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Rick Wakeman

White Rock

Review by G. W. Hill
This album was composed for the 1976 winter Olympics. The music is essentially instrumental, but there are chorale vocals in places. It's pretty standard Wakeman in that it combines classical, rock and electronic music to create something dramatic. This might not be Wakeman's best solo album, but it is quite strong. There was a second set released as "White Rock II," and I've previously reviewed that. This review was written from the original LP of the album.
Track by Track Review
White Rock

The keyboards start this thing off in a mellow fashion that hints at more magic to come. From there this thing works out into some really rocking sounds. It's a powerhouse tune based on keys and drums. It's energized and a great opener.

Searching for Gold
Here we get a mellower piece of music. This one starts quite sedate, but gets a bit more powered up as it moves forward. Wakeman's synth seems to almost cry above the backdrop at times. Or perhaps it's a searchlight in the sky. There are some chorale vocals in this one, too.
The Loser
There are chorale vocals at the heart of a lot of this piece. In fact, they actually take completely control for a time. This is much more classical in nature in a lot of ways. It's a bit less straightforward than some of the rest here. It has some solid moments, but doesn't work as well for me as the two previous cuts did.
The Shoot
More synthesizer based, this is more of a rocking tune. It's pretty much trademark Wakeman in a lot of ways. There is a mellower movement at the end.
Lax'x
While percussion starts this, the really freaky stuff happens when the keys join. Echoey pitch bent lines make up the musical concept. The percussion and weird keyboards in the next section lend an almost otherworldly vibe to it. Then more standard keyboard driven music brings it back to Earth as the piece continues. The percussive elements return after that movement and then an almost classical sound ensues. A noisy line of sound pierces that. Then we move out to some cool piano from there. Organ takes over after that and creates some intriguing melodies. This piece just keeps reinventing itself, though as it works out to some trippy stuff from there. A pretty segment takes it at the end.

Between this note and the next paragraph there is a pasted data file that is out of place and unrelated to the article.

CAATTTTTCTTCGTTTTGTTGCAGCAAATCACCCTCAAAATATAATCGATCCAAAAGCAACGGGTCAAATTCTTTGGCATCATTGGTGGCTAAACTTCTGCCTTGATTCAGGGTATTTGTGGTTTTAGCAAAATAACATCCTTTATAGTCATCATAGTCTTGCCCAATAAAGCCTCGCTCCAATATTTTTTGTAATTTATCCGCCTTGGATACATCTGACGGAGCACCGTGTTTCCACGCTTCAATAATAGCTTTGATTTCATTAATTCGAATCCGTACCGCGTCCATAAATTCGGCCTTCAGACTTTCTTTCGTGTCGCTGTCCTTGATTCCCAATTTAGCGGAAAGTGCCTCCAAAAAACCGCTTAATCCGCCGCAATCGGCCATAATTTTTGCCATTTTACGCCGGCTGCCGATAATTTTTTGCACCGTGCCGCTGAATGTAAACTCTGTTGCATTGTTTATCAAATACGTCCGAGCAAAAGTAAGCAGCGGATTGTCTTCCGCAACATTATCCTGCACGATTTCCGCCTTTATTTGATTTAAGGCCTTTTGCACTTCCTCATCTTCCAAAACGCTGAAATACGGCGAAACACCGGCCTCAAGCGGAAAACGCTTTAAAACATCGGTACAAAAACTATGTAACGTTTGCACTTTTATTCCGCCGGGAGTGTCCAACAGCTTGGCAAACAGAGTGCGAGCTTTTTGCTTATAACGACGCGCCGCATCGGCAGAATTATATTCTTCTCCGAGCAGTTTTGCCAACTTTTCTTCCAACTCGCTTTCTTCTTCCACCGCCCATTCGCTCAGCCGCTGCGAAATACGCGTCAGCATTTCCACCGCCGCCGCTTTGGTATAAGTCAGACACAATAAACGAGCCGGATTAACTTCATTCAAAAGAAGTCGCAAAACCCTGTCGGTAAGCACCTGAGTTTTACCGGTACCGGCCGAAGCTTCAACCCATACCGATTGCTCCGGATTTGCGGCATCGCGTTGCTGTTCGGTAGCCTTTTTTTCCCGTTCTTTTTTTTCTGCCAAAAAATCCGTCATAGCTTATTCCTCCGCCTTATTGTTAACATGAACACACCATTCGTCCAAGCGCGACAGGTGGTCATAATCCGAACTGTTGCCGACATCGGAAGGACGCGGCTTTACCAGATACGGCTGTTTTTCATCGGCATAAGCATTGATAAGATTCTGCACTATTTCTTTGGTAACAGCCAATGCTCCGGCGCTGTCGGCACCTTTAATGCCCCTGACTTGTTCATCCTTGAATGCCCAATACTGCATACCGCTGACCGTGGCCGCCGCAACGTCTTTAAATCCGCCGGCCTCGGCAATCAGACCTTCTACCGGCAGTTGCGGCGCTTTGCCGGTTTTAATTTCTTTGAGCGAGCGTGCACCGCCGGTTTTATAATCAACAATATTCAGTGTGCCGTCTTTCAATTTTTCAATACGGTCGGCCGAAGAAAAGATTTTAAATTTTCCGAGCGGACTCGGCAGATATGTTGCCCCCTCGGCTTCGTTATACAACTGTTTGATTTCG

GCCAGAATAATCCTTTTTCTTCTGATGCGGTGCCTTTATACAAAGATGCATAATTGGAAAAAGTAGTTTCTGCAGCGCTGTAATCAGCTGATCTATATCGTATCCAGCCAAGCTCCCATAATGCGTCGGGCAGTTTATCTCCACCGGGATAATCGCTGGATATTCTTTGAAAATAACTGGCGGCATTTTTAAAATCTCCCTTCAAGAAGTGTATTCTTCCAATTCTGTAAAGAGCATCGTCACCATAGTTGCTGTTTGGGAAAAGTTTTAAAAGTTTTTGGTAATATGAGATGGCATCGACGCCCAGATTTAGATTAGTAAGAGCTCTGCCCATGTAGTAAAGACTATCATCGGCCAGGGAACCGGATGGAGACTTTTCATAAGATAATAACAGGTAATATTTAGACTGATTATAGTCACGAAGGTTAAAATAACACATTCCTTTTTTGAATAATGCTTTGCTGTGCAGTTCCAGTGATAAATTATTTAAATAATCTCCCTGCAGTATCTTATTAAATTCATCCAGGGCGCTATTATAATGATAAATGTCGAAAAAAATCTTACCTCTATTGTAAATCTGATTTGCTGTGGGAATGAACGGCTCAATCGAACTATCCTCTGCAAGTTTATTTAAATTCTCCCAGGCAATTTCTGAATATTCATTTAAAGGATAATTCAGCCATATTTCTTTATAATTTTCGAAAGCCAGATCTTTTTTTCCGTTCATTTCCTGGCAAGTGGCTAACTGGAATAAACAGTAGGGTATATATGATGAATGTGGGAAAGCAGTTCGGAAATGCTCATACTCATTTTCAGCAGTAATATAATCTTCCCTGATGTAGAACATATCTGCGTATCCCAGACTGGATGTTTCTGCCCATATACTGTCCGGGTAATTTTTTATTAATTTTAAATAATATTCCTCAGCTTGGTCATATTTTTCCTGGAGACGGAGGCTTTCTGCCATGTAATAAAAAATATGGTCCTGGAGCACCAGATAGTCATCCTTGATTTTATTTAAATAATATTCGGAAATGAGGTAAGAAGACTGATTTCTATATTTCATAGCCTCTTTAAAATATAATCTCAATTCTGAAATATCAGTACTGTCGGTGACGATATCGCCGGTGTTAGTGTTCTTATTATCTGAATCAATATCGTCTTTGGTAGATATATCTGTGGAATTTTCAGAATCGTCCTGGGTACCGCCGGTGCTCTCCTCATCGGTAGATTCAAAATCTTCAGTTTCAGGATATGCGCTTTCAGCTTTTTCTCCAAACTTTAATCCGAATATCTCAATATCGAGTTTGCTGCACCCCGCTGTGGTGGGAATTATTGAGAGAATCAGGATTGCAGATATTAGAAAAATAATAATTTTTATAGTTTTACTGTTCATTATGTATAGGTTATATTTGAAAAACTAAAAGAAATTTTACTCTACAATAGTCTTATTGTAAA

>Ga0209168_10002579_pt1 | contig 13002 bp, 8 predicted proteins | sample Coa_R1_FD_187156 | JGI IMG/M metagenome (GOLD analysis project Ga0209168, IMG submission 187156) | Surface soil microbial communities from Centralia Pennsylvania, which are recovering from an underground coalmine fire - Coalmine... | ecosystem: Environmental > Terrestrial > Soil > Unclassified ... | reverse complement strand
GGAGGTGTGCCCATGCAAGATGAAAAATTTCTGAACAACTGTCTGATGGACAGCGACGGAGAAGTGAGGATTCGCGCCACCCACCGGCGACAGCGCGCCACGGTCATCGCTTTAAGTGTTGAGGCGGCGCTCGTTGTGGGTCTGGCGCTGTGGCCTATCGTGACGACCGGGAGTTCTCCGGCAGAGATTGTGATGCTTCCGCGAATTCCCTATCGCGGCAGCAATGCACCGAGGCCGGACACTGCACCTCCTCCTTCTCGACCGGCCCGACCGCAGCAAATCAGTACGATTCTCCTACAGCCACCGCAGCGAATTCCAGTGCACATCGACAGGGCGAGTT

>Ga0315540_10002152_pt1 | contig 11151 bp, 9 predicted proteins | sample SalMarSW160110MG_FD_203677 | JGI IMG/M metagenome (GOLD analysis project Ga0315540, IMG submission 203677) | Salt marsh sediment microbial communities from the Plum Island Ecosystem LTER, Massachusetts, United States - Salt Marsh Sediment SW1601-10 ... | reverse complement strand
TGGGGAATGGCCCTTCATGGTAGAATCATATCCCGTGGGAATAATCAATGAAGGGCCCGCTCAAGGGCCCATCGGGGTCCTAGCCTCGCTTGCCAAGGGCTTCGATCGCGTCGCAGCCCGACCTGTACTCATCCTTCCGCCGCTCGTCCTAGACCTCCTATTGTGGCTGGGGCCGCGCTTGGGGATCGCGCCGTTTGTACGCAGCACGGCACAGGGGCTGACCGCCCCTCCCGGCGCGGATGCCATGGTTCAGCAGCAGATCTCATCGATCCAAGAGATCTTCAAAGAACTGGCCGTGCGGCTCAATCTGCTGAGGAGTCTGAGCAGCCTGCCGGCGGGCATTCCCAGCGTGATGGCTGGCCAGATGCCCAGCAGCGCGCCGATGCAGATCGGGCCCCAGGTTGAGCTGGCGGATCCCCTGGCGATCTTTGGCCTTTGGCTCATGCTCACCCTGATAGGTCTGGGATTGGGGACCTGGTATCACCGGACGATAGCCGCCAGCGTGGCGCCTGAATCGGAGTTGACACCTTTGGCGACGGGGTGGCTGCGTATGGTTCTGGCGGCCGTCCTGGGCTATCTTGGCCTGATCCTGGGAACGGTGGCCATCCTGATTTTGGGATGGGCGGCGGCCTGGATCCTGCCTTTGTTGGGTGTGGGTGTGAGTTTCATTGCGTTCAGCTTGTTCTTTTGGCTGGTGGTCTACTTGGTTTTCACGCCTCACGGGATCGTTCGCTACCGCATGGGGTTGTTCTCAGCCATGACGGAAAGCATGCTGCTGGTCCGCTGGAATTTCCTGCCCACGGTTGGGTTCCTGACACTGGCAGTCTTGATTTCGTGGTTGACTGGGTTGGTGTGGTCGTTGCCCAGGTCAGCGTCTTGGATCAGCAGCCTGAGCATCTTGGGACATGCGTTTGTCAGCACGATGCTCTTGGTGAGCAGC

After the Ball
The story is that Wakeman completely forgot about promising to write this song for the movie. When asked, though, he said he had it for them and improvised this number. It's quite a pretty piece of music, whether that's true or not. It's also trademark Wakeman piano and synth work.
Montezuma's Revenge
Old world sounds are the idea behind this piece. In fact, it's a traditional tune in modern arrangement. It's bouncy and a lot of fun. I love the synthesizer stuff later in the track. It's a real powerhouse.
Ice Run
Synths bring this in with a lot of style. The cut grows from there in nearly trademark Wakeman style. As this evolves there are some bits of The Six Wives of Henry the VIII that emerge. The rocking section is just so cool.
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